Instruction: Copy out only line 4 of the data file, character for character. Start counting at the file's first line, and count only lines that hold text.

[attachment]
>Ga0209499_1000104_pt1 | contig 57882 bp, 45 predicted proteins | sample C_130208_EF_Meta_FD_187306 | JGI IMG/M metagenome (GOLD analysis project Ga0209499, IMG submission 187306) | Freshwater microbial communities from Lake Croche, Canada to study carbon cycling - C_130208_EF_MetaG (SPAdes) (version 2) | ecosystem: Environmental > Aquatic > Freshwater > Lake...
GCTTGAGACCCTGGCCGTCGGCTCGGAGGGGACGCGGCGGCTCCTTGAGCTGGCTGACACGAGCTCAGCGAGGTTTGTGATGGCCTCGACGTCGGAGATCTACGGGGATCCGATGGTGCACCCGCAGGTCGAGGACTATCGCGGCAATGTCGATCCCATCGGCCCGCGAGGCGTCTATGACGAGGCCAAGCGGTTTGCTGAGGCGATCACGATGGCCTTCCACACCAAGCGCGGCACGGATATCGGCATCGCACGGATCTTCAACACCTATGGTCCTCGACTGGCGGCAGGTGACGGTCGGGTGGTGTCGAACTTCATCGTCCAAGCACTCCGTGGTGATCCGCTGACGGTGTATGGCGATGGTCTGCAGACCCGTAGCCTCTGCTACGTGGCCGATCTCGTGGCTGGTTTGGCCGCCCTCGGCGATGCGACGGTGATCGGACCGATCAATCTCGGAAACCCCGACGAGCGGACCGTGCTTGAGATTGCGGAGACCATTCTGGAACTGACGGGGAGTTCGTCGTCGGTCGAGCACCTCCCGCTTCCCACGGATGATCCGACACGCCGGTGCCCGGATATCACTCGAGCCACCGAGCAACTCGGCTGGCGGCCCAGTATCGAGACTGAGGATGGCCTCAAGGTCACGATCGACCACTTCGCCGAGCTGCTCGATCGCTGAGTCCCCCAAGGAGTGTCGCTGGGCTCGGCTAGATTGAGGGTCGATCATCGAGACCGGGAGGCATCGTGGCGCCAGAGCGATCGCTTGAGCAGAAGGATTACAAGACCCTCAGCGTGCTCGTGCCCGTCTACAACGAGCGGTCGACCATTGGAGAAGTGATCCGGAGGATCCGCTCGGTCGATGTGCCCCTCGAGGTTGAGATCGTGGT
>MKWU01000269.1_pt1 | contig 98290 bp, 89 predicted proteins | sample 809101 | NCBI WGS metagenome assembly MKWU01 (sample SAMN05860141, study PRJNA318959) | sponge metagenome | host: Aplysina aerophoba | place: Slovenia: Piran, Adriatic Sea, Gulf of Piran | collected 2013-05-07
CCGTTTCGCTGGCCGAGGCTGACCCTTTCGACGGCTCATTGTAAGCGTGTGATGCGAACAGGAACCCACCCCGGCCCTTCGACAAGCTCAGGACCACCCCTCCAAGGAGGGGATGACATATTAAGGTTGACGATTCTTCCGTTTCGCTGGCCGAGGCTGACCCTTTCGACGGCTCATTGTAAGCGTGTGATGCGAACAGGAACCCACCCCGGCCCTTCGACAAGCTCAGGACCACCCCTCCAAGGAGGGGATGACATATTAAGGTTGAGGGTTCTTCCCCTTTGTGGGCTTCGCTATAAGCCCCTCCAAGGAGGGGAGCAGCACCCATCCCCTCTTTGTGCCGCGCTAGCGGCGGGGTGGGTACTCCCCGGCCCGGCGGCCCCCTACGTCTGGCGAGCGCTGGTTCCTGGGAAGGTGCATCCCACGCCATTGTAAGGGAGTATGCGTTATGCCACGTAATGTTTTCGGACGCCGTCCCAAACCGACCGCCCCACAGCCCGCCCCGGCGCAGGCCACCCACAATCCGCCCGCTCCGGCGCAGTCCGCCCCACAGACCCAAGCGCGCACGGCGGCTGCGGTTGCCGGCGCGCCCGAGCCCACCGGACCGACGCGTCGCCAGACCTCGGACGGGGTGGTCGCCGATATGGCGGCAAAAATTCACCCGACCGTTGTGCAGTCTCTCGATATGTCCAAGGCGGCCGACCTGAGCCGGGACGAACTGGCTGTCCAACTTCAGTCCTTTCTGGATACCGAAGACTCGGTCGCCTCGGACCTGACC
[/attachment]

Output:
CCGTTTCGCTGGCCGAGGCTGACCCTTTCGACGGCTCATTGTAAGCGTGTGATGCGAACAGGAACCCACCCCGGCCCTTCGACAAGCTCAGGACCACCCCTCCAAGGAGGGGATGACATATTAAGGTTGACGATTCTTCCGTTTCGCTGGCCGAGGCTGACCCTTTCGACGGCTCATTGTAAGCGTGTGATGCGAACAGGAACCCACCCCGGCCCTTCGACAAGCTCAGGACCACCCCTCCAAGGAGGGGATGACATATTAAGGTTGAGGGTTCTTCCCCTTTGTGGGCTTCGCTATAAGCCCCTCCAAGGAGGGGAGCAGCACCCATCCCCTCTTTGTGCCGCGCTAGCGGCGGGGTGGGTACTCCCCGGCCCGGCGGCCCCCTACGTCTGGCGAGCGCTGGTTCCTGGGAAGGTGCATCCCACGCCATTGTAAGGGAGTATGCGTTATGCCACGTAATGTTTTCGGACGCCGTCCCAAACCGACCGCCCCACAGCCCGCCCCGGCGCAGGCCACCCACAATCCGCCCGCTCCGGCGCAGTCCGCCCCACAGACCCAAGCGCGCACGGCGGCTGCGGTTGCCGGCGCGCCCGAGCCCACCGGACCGACGCGTCGCCAGACCTCGGACGGGGTGGTCGCCGATATGGCGGCAAAAATTCACCCGACCGTTGTGCAGTCTCTCGATATGTCCAAGGCGGCCGACCTGAGCCGGGACGAACTGGCTGTCCAACTTCAGTCCTTTCTGGATACCGAAGACTCGGTCGCCTCGGACCTGACC